Our wine scribbler, Jim Walker and his wife Hélène have recently returned from a month in Provence, the last week of which they spent with friends at a castle in the Luberon. Cocktail hour conversations one evening drifted onto the subject of ghastly wine experiences. He relates three of them for us here.
We joined five other couples at the Château de Goult, a thoroughly modernized pile of 12th and 17th Century stone located in the heart of the Luberon. Hélène had used this marvelous ediface as the base for many of her ‘Tours of Provence’ and was delighted to have the opportunity to share it and the experiences that go with it with ten of our good friends. Each day we would visit a nearby destination (the Sunday market at L’Isle-sur-la-Sorgue, a wine tasting at Domaine Roger Sabon followed by lunch at Le Verger des Papes, a visit to Le Pont du Gard then lunch in Nîmes and so on). After the day’s adventures we would repair back to the château for apéro hour (hah, make that hours). Dinner then ensued, sometimes catered and on other occasions prepared ourselves from local delicacies.
The apéro hours were great fun, characterized by reliving the day’s activities, telling favourite tales and recounting childhood memories. On one such occasion the conversation drifted around to nasty situations we had witnessed that involved wine. It is amazing how many fabulous faux pas and blatant blunders have involved that glorious elixir we so thirstily enjoy.
Following are three tales of vinous woe with which Hélène and I regaled our fellow travellers:
My brother Doug was once a sales manager with responsibilities for western Canada. He had the habit of rewarding himself with a fine dinner whenever a meeting or sales call went particularly well. And that is exactly what he did one fateful evening in Winnipeg. He had landed a big account and decided to grace the main dining room in the Hotel Fort Garry with his august presence. He spied a bottle of wine standing on the nearby grand piano as he entered the formal eatery. On closer inspection he determined that it was a 1953 Château Margaux, a very fine bottle that definitely aroused his interest. He asked the mâitre d’ what it was doing there and was informed that it belonged to a Doctor Johnson who would be celebrating his fortieth wedding anniversary with his wife there that evening.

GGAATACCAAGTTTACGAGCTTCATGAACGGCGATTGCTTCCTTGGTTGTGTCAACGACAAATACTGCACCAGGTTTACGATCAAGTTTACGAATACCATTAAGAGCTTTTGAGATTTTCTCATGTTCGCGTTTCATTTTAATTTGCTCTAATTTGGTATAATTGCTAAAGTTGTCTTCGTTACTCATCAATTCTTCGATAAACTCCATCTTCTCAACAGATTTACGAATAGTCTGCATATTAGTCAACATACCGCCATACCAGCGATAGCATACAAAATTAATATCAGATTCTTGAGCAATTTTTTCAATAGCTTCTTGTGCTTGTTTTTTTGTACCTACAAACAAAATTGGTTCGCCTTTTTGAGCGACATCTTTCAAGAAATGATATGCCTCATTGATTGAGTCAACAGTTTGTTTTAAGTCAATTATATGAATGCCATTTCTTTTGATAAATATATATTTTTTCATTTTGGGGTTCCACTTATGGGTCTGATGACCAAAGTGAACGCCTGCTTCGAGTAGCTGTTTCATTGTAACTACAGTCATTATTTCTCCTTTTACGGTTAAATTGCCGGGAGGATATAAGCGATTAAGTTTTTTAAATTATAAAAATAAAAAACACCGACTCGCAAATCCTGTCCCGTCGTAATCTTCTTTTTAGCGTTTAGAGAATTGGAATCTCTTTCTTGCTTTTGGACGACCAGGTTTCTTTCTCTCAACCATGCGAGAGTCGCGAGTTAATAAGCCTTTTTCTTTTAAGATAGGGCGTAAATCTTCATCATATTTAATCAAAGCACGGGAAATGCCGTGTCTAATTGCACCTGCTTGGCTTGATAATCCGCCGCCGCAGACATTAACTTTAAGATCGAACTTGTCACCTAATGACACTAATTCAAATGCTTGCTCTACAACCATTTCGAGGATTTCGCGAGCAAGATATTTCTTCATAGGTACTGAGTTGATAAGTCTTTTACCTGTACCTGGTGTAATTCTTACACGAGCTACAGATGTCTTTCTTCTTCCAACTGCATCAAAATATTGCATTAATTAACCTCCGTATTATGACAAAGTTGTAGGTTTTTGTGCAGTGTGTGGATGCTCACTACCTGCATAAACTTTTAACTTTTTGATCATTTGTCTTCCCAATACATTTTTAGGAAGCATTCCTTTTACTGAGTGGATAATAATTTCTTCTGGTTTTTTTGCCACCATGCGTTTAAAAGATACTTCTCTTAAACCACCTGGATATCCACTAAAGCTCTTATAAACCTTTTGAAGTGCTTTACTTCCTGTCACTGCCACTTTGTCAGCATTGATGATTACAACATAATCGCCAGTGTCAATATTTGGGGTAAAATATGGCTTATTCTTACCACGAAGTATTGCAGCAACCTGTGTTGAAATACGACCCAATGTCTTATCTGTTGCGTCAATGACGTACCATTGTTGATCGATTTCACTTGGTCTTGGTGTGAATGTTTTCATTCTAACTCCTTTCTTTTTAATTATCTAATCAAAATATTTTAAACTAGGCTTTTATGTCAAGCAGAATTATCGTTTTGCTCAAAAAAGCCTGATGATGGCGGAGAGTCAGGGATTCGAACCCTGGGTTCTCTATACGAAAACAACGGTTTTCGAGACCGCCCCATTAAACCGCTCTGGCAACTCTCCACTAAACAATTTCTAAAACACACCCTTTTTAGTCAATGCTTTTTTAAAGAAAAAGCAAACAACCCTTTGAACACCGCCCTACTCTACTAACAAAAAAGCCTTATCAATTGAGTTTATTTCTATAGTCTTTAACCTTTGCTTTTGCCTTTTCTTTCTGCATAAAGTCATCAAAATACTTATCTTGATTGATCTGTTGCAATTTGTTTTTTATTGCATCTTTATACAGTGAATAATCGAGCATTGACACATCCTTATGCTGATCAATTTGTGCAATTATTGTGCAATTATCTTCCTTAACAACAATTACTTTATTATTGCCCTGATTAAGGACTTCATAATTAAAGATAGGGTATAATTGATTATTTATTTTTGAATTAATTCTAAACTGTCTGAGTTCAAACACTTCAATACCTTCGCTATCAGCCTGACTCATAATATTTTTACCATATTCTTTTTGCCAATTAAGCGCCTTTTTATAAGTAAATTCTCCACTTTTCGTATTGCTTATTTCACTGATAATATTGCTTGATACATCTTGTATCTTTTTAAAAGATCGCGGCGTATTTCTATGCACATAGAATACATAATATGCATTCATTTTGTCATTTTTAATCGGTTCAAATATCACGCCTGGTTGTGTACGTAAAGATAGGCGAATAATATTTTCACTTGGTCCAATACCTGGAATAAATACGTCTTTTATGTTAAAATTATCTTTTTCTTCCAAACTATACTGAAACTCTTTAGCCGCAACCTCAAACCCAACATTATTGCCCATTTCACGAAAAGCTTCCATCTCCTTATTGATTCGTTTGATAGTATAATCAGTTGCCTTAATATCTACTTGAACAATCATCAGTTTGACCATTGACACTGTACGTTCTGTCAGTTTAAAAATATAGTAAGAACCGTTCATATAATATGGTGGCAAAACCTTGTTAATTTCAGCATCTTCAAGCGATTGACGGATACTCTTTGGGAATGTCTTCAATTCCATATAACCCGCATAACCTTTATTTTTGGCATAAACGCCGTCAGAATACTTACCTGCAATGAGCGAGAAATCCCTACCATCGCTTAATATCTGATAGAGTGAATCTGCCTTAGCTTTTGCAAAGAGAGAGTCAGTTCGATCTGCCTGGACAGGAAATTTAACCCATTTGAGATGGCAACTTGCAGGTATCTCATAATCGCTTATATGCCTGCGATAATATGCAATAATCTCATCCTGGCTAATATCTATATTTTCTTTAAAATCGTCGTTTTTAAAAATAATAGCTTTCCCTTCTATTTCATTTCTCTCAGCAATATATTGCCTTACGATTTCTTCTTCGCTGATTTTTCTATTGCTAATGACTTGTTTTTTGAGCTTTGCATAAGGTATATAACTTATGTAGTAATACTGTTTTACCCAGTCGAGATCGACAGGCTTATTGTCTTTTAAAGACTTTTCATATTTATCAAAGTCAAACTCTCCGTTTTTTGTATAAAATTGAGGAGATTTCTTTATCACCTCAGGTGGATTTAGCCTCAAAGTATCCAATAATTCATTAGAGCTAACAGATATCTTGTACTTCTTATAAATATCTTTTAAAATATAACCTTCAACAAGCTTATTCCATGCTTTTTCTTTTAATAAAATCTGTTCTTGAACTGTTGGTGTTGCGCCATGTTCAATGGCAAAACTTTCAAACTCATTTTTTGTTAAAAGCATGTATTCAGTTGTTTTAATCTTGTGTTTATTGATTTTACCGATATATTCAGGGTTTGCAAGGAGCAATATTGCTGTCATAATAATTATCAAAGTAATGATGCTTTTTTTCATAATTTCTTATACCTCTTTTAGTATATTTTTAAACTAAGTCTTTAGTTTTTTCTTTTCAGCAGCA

Doug proceeded to ensconce himself at his table and after due consideration ordered his meal and a decent Burgundy to wash it all down. Nothing special, mind, but a tasty little village wine. Presently the Johnsons arrived and settled happily at their table. The bottle of Margaux was ceremoniously decanted for them and left to breathe. My brother, never one to let a propitious opportunity pass him by, called over the mâitre d’ and asked him to bring a couple of glasses of Champagne to the Johnsons. Doug waved to the celebrants and mouthed a happy anniversary when it arrived and the donor was identified. The Johnsons appeared to be very pleased.
A short while later the mâitre d’ appeared at my brother’s side holding a glass of wine, slightly brown at the edge. He set it down before my salivating brother and pronounced that it was sent to him by the Johnsons, precisely as Doug had deviously calculated. He turned slightly to his right to wave a gesture of thanks to the Johnsons. At that precise moment his efficient waiter topped up his glass of Margaux … with the Burgundy!
Back in the vapours of time I was between assignments at the bank and was thus seconded to join the Latin American and Caribbean group as they prepared to move lock, stock and barrel down to Coral Gables, Florida. My task was to assist the senior lenders by updating the financial reports and analyses needed to support multi-million dollar advances, often syndicated deals, to major borrowers such as Pemex, the Mexican oil company and others. While the work was tedious, I did get to know and quite enjoy the senior bankers there. We would toddle out for a nice long lunch whenever a noteworthy bit of business was concluded and I quickly came to appreciate that most of them really knew their wines.